Imagine being a captor in a large building where you have the run of the place, but there’s a twist. You were created as a natural predator so that every cell in your body is attuned to hunting down and eradicating certain types of creatures. You do your hunting at night in the wild, so the big house isn’t helping. Talk about frustrating! It’s not science fiction, it is what happens every winter when you have a cat that is a real good hunter. We have one of these captors, and the minute the snow starts piling up, our cat Max is literally climbing the walls. We will let him out whenever he wants, and he may spend as much as 15 minutes outside, but when he comes back inside, well, look out. That’s when the wall climbing begins.
For a period of about 20 minutes after being out in the snow, Max will tear around the house like he is being chased by the hounds of Hell. He gets that wild look in his eye, and has been known to bounce off walls like a ricocheting bullet. A couple of weeks ago he was tearing around in the master bedroom. He disappeared behind a tall cabinet, and before we knew it, he was coming up over the top of the flat screen TV that sits on the cabinet ... some six and a half feet off the ground. While the entire screen rocked precariously, it did not topple, but I sure thought that it was going to!
Often in winter Max will get on the bed and wildly chase his tail. It’s like watching a cat playing tiddly winks with its own body. Great entertainment, and all relatively harmless. One of the things that we’ve been doing to help him blow off some of the pent up energy is to provide him with a good, steady supply of catnip on a cardboard scratch pad. He loves the thing. His body gets all floppy as if the muscle and bone were suddenly transformed into rubber. His pupils dilate, his tail curls up into a funny angle and he rolls around on the floor in pure ecstasy. We’ve noted that the excessive bursts of wild energy are fewer and farther between when he gets a lot of catnip exposure.
Occasionally a foolish mouse will decide to take up residence in the house. I don’t exactly know how they do it because the place is pretty tight, but needless to say, we always manage to get a few mice each winter. Max takes up a position and sits quietly hour after hour until he eventually catches the intruder. When he isn’t "house hunting" he is sleeping for long periods of time, or he patrols every corner of the house, listening, looking, smelling, stalking. His relentless vigilance will always turn something up eventually. It may take weeks and weeks, but he’ll find something alive sooner or later, and then it is his.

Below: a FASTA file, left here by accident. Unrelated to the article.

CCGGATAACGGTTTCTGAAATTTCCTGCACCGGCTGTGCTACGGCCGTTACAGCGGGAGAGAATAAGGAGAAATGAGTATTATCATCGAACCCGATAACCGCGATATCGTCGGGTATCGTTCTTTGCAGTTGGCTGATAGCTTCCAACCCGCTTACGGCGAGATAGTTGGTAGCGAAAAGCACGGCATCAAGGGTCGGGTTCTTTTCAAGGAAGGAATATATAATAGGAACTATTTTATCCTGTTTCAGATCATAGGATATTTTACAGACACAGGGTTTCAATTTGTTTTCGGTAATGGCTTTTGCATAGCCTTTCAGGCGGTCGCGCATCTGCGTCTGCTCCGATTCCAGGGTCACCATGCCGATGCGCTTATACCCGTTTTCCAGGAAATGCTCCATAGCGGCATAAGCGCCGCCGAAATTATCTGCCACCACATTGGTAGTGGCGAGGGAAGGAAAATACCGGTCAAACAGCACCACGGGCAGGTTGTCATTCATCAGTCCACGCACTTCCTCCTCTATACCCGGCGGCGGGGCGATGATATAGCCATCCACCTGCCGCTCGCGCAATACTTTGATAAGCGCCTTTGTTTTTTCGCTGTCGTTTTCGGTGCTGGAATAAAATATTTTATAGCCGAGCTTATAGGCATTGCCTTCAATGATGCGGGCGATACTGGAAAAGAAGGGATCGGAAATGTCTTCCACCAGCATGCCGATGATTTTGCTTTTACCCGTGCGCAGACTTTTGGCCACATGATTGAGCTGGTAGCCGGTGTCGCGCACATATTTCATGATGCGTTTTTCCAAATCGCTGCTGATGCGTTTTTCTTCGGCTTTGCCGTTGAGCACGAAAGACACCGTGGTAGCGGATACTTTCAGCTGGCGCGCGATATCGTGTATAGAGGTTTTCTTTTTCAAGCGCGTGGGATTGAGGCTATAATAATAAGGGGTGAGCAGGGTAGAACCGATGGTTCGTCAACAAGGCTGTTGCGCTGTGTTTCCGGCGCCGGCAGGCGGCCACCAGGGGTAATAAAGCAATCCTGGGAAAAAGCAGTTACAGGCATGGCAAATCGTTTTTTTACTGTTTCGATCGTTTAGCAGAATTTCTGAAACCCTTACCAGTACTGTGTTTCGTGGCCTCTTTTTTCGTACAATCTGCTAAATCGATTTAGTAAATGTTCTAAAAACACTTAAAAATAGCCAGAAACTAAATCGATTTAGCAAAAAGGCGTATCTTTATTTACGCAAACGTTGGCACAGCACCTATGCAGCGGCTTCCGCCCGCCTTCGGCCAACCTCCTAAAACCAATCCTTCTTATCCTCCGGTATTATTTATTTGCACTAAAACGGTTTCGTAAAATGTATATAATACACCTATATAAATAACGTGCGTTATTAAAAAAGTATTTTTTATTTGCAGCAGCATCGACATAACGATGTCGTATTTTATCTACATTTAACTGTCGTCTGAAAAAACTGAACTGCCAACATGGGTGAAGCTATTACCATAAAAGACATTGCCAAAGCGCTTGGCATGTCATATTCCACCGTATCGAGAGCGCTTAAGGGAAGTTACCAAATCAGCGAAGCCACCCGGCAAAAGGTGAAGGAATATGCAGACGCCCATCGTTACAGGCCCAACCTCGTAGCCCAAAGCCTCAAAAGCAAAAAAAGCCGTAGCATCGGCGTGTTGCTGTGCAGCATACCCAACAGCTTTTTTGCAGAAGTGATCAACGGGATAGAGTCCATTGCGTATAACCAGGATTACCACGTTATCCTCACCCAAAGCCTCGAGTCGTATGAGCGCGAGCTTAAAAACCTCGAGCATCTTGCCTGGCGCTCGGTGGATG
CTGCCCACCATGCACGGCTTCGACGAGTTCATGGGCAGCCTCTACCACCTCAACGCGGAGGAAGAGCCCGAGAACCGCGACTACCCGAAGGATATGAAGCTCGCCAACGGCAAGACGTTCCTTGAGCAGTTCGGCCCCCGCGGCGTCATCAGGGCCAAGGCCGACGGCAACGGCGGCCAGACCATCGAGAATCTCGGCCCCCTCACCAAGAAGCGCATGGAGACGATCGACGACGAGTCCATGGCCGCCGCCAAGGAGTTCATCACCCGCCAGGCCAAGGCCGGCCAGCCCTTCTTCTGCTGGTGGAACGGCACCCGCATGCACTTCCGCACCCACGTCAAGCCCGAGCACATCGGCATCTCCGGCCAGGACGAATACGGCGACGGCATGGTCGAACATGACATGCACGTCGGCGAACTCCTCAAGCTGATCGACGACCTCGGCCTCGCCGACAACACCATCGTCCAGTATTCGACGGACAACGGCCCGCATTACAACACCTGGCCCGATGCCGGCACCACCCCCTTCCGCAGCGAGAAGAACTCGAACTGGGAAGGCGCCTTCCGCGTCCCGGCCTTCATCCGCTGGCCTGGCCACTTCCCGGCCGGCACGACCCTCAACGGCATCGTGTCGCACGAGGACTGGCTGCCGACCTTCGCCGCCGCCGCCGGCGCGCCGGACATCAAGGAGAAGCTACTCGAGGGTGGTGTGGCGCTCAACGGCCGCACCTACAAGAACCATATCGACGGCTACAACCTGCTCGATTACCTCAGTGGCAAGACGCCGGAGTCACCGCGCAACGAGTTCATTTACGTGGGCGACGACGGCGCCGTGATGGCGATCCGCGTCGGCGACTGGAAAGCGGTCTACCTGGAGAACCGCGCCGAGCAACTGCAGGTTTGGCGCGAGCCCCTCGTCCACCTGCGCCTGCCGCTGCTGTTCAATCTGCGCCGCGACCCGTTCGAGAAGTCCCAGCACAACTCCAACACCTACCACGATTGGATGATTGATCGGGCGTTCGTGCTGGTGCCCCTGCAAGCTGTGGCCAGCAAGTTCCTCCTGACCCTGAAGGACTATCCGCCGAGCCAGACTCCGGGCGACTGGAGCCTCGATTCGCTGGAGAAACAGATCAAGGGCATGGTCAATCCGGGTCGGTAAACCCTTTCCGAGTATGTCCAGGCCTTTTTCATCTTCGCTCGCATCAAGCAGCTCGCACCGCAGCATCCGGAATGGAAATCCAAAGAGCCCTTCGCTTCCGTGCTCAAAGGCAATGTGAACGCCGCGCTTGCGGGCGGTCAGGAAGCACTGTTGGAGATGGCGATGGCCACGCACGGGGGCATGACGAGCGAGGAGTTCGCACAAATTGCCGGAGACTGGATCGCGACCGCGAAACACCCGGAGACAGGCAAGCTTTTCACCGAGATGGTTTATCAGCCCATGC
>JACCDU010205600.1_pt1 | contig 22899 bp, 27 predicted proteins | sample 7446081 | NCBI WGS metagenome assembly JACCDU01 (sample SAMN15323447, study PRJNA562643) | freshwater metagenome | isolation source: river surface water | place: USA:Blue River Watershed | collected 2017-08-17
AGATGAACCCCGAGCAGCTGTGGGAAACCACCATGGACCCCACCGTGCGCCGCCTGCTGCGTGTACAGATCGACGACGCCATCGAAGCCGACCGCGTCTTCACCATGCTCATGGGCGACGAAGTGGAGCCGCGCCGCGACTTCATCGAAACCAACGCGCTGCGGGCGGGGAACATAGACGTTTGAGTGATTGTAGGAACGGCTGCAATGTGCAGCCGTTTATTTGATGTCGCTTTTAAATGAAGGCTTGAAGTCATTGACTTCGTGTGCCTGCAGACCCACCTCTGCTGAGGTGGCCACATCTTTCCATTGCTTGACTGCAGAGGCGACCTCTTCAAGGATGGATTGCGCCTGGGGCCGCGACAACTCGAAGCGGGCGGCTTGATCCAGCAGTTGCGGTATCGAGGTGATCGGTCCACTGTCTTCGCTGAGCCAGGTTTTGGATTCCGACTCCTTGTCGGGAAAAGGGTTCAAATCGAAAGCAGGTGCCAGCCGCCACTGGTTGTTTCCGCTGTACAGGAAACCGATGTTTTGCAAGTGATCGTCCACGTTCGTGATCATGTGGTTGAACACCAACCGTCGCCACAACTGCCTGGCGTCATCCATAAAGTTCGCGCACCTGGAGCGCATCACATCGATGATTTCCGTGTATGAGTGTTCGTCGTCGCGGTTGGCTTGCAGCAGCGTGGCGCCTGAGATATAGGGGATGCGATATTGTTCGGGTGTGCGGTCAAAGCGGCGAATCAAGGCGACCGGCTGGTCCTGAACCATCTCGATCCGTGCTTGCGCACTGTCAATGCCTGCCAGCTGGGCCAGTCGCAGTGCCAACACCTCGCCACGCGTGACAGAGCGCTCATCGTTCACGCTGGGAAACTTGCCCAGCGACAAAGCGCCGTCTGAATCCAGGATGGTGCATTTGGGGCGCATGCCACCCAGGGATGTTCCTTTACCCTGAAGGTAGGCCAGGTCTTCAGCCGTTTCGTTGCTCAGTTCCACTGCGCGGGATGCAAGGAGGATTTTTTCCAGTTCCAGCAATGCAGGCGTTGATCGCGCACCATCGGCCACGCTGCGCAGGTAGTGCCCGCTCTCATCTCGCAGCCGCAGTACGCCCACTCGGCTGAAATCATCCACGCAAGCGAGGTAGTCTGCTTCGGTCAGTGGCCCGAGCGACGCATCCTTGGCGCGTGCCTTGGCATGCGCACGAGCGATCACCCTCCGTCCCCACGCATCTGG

In the past few weeks Max has taken up a position near a pocket door that connects the master bedroom to the bathroom. This is exactly along the line where the new addition and the old house meet, and the space required for the pocket door is a potential access from the two or three inch wide enclosed gap between the sections. There has to be some tiny point of access, because we’ve heard noises in the attic and along the interior wall. I’ve sealed it up as much as possible with insulation and expanding foam, yet somehow the occasional critter will be heard, but never for very long, thank you Max.
Well, last night we finally learned what all of this recent vigilance has been about. There was a huge ruckus right underneath our bed, squealing, yowling, bouncing against the bed legs and underside. My fiancee springs up, grabs the blanket chest at the end of the bed and pulls it out, to reveal Max with a good sized Ermine in his mouth. It was at this point that the Ermine expired, releasing the foulest musk-like stench your olfactory senses have ever experienced. It was beyond disgusting, all wild, completely foreign, and tinged with dread. I give her credit, my fiancee scoops Max up Ermine and all and gently pitches him out the door. Meanwhile we worked at eradicating the smell. Between some commercial odor eliminating spray, some Lysol, and a Yankee Candle, we got it under control.
Max finally relinquished his grip on the Ermine and came inside, very proud of himself. We congratulated him on the fine work and fell back asleep. In the morning the white Ermine carcass lay at the doorstep, proof that none of it had been a dream. Somehow I think that this could be a very long winter of house hunting for Max. God help us.
Arlo Mudgett’s Morning Almanac has been heard over multiple radio stations in Vermont for nearly 30 years, and can be tuned in at 92.7 WKVT FM Monday through Saturday mornings at 8:35 a.m.